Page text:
Admittedly, unselfing alone can neither prevent nor resolve the problem of mastery as a distraction. Yet it offers a promising starting point by reorienting attention, at least initially, from the will and what is willed toward encountering an external reality. Borrowing from H. Richard Niebuhr, it entails first asking the question: what is going on? as opposed to asserting what I will to do or to make (Niebuhr 1963). Asking what is going on does not negate the will or willing, for when some determination about what is occurring is made a response must be willed, nor does starting with this question necessarily preclude willful mastery. However, it serves to help shape, and thereby control, what is willed by recasting attention away from the self to the other. To respond to the good of the other, especially through the lens of Murdoch’s loving and just gaze, is in large measure to let the other be rather than something to be mastered.
What difference this change in orientation might entail can be illustrated by briefly revisiting the perceptions of birth and death noted earlier in this article. Late moderns increasingly perceive birth as the successfully willed outcome of a reproductive project (Robertson 1994). Hence, the greater recourse to technology in selecting the biological material, testing, and monitoring fetal development for obtaining a desirable child. The child so conceived is effectively an artifact of its progenitor’s will. This perception corrodes the traditional parent-child relationship, for begetting is not synonymous with making (O’Donovan 1984). In begetting, there is a fundamental equality of being that is shared by parent and child in a mode of receptivity; a baby is received by her parents. Whereas in making, there is a distinct inequality between maker and made that is inherent in any mode of mastery; a baby is created by the overseer of a reproductive project. To perceive a baby, either wittingly or unwittingly, as an artifact is to also to strip the accompany symbolism of its moral and political import. In Arendt’s account of natality (Arendt 1998), she contends that the “law of mortality” is the only certainty of human life (Arendt 1998, p. 246). Humans, however, are not born to die, but are born to begin. It is natality that rescues humans from their natural mortality. But such rescue is not achieved by attempting to overcome mortality, but receiving the future through regeneration. To control the outcome of a reproductive project is in effect to deny the future by extending and instantiating a willed present in which nothing new can be received. The possibility of new and unanticipated beginnings, a possibility symbolized in begetting a child, is what gives men and women their faith and hope. It is the hope that is expressed in the Christian “glad tidings” of Jesus’ birth: “A child has been born unto us” (Arendt 1998, p. 247).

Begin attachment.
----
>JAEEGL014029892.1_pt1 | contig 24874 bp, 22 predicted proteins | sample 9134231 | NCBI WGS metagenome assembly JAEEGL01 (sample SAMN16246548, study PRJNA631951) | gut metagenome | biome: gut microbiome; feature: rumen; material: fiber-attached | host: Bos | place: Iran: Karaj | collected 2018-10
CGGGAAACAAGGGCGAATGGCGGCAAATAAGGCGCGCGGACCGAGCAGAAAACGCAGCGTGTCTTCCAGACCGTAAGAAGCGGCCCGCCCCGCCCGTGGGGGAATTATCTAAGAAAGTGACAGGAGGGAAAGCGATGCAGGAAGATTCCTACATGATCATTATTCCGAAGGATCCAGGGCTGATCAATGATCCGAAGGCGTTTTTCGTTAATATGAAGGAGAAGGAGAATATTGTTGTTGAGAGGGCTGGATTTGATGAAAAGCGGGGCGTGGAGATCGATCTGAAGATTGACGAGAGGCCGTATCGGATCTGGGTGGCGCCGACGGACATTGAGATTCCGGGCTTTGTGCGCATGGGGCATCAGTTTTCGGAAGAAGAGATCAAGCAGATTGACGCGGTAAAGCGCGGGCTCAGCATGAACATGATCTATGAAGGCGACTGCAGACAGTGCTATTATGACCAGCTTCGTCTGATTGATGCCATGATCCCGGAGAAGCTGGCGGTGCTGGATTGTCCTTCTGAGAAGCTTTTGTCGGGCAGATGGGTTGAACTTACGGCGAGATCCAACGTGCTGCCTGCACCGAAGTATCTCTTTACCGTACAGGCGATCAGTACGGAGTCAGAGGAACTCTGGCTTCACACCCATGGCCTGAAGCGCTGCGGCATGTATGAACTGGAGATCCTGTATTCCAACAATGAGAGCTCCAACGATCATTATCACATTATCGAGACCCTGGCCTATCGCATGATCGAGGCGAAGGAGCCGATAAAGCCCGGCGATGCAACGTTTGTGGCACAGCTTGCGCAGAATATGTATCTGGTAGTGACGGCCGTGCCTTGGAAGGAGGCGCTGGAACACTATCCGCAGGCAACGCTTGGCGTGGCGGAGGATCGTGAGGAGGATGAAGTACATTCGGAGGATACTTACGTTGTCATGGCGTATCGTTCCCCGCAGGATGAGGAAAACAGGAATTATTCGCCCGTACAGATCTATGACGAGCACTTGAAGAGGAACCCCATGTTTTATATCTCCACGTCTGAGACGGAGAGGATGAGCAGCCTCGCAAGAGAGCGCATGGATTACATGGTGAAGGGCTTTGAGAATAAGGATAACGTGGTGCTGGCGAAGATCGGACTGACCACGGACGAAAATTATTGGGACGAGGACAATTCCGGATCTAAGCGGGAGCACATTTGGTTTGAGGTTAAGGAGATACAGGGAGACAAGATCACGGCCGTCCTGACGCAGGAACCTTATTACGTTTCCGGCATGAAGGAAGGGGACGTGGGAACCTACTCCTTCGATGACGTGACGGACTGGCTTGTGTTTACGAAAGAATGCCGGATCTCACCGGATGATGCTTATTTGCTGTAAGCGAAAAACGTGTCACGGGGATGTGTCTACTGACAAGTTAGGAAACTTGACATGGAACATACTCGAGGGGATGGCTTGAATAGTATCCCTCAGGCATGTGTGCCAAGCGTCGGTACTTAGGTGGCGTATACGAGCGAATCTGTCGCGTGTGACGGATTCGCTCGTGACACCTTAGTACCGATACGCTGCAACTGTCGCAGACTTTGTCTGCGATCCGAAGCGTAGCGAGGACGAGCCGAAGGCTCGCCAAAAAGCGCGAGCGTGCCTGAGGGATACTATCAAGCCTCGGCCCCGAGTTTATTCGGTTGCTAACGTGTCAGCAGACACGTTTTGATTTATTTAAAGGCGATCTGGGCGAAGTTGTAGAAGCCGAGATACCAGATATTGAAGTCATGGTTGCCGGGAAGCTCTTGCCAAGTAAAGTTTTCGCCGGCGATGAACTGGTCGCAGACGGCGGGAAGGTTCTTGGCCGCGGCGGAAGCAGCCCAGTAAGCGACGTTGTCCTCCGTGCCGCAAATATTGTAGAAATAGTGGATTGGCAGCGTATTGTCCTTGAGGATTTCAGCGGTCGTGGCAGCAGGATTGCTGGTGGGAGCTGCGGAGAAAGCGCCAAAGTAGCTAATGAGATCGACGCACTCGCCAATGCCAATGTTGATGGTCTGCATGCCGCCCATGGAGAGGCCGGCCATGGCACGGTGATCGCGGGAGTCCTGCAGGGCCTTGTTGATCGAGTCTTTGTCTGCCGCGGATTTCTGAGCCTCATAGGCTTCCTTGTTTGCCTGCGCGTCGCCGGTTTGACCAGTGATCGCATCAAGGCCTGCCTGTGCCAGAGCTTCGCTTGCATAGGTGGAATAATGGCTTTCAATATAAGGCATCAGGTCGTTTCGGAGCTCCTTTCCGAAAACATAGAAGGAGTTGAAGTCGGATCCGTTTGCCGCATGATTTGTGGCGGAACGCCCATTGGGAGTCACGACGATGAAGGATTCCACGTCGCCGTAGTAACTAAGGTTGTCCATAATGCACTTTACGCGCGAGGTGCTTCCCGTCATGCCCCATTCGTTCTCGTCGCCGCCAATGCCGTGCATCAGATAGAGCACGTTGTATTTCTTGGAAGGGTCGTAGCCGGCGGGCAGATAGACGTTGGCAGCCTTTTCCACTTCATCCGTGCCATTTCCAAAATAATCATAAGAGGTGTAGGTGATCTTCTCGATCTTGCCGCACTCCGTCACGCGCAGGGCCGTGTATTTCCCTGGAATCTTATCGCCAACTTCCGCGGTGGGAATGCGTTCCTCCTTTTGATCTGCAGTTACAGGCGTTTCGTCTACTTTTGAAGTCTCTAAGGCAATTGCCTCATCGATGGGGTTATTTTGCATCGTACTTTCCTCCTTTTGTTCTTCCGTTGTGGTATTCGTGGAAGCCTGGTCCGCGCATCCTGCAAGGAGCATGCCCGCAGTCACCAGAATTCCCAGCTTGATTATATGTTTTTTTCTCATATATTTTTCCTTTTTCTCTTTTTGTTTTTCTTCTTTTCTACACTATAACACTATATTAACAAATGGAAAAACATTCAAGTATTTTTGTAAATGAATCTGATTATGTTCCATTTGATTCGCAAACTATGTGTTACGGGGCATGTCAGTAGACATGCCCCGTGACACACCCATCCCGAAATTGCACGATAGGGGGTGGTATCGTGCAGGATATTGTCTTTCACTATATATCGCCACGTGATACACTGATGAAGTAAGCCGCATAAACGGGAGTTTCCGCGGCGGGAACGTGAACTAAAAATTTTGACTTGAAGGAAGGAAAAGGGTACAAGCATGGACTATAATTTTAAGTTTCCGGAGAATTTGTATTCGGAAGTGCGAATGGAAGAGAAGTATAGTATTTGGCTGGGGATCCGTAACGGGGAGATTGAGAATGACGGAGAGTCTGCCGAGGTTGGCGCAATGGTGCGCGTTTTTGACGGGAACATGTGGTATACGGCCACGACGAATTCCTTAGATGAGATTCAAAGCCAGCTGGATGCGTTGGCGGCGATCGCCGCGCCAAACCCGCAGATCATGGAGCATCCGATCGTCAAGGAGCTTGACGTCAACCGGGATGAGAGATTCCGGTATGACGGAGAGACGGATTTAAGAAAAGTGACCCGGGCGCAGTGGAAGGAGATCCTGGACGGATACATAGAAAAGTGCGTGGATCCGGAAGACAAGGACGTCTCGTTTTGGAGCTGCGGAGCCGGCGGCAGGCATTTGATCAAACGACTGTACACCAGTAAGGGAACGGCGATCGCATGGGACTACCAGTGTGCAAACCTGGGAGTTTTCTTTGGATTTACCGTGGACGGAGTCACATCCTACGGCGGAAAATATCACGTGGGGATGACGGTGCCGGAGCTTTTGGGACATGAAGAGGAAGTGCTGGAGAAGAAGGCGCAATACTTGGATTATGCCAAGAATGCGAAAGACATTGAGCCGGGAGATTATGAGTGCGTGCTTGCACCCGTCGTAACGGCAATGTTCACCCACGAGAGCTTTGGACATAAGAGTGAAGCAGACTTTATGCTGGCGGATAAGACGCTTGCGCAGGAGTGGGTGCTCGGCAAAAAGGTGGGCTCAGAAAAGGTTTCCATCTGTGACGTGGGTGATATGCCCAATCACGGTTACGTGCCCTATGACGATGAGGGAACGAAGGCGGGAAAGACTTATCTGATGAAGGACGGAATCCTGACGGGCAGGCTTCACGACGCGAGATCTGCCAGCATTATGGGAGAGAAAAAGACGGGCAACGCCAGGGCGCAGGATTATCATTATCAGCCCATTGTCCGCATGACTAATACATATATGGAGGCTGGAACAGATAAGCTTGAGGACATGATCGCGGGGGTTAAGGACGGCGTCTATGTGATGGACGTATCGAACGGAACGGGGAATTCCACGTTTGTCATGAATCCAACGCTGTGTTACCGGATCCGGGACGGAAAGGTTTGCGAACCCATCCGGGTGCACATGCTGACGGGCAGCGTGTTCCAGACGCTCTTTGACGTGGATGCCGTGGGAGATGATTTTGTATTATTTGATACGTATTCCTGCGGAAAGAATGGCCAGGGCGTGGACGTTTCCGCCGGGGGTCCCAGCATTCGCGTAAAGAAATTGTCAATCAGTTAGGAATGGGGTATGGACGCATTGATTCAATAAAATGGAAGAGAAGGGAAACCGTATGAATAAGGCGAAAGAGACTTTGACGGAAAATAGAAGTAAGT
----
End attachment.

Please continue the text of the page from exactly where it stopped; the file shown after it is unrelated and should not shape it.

Likewise, when death is perceived as more a matter of choice than a necessity, it ceases to be a fitting end to one’s role in the unfolding drama of being. To play this role requires the actor to both live and die, and to play it well entails consenting to these necessities. Choosing the time and means of one’s death is simply a final, defiant, and futile act of will; one last, empty attempt to protect the present from the future. In waging a lifelong war against finitude and mortality, the only end to be imagined is to control one’s demise. This is tantamount to refusing to participate in the drama of being, because one never consents to the prerequisites of finitude and mortality; one cannot be unless one foresees and accepts ceasing to be. Moreover, refusing to participate is to essentially commit the deadly sin of acedia—a fundamental boredom and indifference to being itself. Ironically, the will to mastery is a denial of being, for humans were created to be recipients of life rather than its makers. The will to mastery is ultimately deadly.
To reiterate, unselfing alone cannot control what is willed in our inevitable acts of asserting willful control, but it does serve to remind that no one is at the center of being; the drama of the passing and the lasting is far larger. Unselfing may also serve to remind that humans should endeavor to remain creaturely for that is what they were created to be. Consequently, technology should be used in ways that assist humans to consent to their creaturely finitude and mortality rather than attempting to vanquish them through their mastery. Perhaps in reinforcing such unselfed consent, we might also gain some greater insight into what being human and human being might mean.

Conflicts of Interest

The author declares no conflict of interest.